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GOLD COAST, AUSTRALIA, September 12, 2016 /24-7PressRelease/ -- Delia McCabe, the author, said the book is aimed at anybody who has a brain, so she needed to make it easy to understand and enjoyable to read.
"I find that most books about the brain are rather dull and complicated unless you are a real enthusiast like me," she said.
"I wanted it to be a book that people use, so I didn't want the photos of the recipes to be of perfectly styled, unachievable results. They had to be authentic and real so that my readers are not disappointed when they compare their achievements to the photos.
"When we were agonising over the photos for the recipes someone suggested that for them to be true to life I should use my iPhone like I always do.
"The images of the food I prepare and post on my Instagram and Facebook accounts are all taken with my iPhone, but I'd never thought they would be good enough for printing in a book. The publishers were also a little sceptical.
"Having researched how food influences brain function for 20 years and another two years to write the book I didn't want all my work to be judged on bad photos. However, 'Think Different' is the Apple slogan and the book is about thinking differently so we had to give it a try.
"We did some test shots and compared the photos from the professional SLR cameras with the photos using the iPhone 6S and they were just as good. The food looked tasty and real. So we decided to go for it."
Vanessa Russell, a food stylist from Raspberry Creative in Brisbane, took all the food photographs using the iPhone's rear camera without a flash, without a tripod and using natural light. Reflectors helped decrease any shadow. She also made all the dishes in the photos.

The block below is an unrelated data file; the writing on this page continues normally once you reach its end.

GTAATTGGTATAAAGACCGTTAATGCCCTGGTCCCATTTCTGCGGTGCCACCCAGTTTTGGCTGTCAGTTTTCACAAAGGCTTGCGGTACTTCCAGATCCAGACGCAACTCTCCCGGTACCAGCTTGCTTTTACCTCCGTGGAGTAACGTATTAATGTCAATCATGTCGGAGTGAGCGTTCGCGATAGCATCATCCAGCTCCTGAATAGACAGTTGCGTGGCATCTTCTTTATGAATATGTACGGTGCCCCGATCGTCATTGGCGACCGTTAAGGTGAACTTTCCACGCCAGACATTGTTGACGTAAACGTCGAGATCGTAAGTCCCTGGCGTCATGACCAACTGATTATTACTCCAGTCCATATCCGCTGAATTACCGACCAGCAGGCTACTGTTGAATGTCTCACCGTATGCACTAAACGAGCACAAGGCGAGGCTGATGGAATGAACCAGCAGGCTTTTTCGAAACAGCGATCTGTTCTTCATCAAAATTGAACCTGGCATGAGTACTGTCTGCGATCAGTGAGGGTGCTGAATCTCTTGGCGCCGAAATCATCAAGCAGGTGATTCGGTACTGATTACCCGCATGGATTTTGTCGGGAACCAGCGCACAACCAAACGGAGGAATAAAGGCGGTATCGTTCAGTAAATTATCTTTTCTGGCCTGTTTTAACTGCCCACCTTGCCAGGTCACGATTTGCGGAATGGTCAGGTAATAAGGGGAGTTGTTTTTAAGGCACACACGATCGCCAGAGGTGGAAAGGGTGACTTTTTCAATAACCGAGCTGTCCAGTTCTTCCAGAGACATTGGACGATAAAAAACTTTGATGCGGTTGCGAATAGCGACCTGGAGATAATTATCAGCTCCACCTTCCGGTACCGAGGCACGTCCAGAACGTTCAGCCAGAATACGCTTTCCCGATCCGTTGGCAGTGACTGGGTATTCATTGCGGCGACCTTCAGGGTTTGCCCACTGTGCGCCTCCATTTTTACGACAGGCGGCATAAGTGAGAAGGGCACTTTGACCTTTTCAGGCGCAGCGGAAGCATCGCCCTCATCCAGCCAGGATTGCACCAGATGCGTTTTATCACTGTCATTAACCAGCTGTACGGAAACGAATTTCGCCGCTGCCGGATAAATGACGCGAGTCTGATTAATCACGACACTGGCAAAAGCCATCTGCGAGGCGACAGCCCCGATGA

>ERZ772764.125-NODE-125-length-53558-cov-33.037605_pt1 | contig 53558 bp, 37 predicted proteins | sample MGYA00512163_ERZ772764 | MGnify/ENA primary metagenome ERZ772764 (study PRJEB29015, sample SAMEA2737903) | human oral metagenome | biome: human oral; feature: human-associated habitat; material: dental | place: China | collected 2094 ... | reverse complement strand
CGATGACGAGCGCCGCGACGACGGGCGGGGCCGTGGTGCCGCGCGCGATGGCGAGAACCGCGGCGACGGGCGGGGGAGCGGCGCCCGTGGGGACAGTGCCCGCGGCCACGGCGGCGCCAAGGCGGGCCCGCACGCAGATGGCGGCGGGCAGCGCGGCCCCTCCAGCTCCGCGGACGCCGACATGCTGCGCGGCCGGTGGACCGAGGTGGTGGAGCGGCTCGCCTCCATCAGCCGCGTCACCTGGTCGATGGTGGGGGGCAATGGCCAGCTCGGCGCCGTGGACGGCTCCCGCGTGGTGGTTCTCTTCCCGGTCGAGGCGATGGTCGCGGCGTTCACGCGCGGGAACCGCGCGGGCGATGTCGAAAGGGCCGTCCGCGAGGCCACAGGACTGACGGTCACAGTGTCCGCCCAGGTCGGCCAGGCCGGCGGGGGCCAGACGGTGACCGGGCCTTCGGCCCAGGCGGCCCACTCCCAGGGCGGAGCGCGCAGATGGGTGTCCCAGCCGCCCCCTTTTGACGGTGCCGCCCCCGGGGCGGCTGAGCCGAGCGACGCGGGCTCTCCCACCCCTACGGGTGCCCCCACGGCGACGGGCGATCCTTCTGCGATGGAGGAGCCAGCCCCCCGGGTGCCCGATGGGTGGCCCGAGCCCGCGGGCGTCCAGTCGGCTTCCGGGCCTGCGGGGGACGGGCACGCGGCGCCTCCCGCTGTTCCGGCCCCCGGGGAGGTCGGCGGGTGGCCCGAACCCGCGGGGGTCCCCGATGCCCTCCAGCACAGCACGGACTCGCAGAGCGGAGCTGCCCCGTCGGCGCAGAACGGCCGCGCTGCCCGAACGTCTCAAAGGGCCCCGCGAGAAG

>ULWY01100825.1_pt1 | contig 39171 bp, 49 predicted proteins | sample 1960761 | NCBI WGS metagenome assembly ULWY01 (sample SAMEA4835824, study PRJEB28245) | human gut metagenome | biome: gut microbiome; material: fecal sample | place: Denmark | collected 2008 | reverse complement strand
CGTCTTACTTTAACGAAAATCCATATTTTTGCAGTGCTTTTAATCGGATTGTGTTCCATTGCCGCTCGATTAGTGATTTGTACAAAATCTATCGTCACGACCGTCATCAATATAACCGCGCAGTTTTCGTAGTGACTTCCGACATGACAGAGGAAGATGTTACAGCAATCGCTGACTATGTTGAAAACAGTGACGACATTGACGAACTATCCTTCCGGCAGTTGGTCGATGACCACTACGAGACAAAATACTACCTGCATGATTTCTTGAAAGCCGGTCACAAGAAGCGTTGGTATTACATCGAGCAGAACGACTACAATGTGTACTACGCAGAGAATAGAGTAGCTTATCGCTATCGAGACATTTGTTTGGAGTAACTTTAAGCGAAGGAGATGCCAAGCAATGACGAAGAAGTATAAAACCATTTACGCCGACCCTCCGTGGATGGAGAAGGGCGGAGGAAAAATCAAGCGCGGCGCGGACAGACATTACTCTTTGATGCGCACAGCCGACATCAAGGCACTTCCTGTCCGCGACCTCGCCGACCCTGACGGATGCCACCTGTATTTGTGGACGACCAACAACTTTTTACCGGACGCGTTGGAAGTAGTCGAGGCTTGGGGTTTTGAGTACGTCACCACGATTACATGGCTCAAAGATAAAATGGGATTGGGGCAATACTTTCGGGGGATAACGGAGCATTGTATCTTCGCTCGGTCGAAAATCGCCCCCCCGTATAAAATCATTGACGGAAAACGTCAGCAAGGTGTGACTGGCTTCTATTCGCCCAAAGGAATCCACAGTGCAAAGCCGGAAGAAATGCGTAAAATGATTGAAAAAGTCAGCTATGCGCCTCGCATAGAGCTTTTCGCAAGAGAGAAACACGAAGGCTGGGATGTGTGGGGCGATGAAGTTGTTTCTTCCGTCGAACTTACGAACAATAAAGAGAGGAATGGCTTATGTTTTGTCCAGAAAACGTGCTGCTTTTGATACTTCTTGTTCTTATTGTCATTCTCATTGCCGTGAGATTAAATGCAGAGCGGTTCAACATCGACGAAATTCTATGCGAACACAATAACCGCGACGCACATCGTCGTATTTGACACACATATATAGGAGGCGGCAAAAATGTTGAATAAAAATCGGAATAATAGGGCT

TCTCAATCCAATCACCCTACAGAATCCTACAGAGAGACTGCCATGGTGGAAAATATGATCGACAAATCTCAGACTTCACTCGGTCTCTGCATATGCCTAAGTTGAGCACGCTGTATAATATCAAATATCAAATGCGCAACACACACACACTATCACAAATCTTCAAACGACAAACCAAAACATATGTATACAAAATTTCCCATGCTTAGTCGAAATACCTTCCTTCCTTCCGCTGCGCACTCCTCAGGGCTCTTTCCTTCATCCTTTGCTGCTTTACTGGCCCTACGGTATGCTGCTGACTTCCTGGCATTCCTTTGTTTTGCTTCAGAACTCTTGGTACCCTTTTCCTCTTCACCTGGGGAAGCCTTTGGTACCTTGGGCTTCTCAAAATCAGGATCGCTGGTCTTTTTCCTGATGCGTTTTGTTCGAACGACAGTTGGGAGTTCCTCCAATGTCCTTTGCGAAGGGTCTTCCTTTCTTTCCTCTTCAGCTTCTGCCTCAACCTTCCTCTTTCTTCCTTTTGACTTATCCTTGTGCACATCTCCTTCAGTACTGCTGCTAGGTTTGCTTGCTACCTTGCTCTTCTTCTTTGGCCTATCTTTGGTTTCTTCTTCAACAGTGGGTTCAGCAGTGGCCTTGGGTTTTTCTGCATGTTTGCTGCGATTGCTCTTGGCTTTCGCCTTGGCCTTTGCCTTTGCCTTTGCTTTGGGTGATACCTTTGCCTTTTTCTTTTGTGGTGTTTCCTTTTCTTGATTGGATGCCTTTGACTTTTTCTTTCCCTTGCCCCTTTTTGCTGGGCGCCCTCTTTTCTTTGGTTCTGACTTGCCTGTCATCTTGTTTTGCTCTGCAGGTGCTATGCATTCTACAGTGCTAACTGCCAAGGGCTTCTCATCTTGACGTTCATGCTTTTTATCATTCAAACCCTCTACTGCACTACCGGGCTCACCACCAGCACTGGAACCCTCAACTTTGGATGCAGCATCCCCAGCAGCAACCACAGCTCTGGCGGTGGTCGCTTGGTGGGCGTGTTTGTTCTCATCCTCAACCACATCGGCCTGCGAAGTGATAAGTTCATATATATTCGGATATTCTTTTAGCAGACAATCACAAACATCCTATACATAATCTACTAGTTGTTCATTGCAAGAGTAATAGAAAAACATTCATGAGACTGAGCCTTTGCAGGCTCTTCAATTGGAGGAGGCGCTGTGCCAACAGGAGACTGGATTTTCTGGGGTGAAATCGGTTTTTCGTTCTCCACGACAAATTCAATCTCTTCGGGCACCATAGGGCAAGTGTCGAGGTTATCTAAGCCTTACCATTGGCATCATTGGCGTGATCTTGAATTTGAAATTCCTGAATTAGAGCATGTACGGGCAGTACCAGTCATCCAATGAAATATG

"The autofocus produced excellent clarity and the resolution at 300 dpi was more than enough for printing a full page in full colour. For each recipe I took about 10 shots to get the right angle either directly overhead or at 45 degrees with me standing on a chair," she said.
"The food didn't need digital enhancement as each dish looked yummy so I just added accessories to showcase the food on the plate. The only editing in Adobe Photoshop involved adding some highlights and removing some stray bits.
"I thought that we were compromising for the sake of integrity but the end result is as good as any other top quality print. Selected images can be seen at http://bit.ly/feedyourbrain-recipeimages where the author speaks about her book in a short video.
Speaking about the book, Delia says, "It's about the 'How and Why' you should look after your brain and is based on scientific proof that what you eat directly influences cognitive functioning. And delicious recipes help make dietary changes painless with a bonus being effortless weight loss!"
Delia McCabe has a Masters in Psychology but switched to nutritional neuroscience research to find answers for people looking to achieve optimum brain health. She is currently busy with a PhD focusing on the role that specific nutrients play in managing female stress.
The book can be found here: http://bit.ly/feedyourbrain-book
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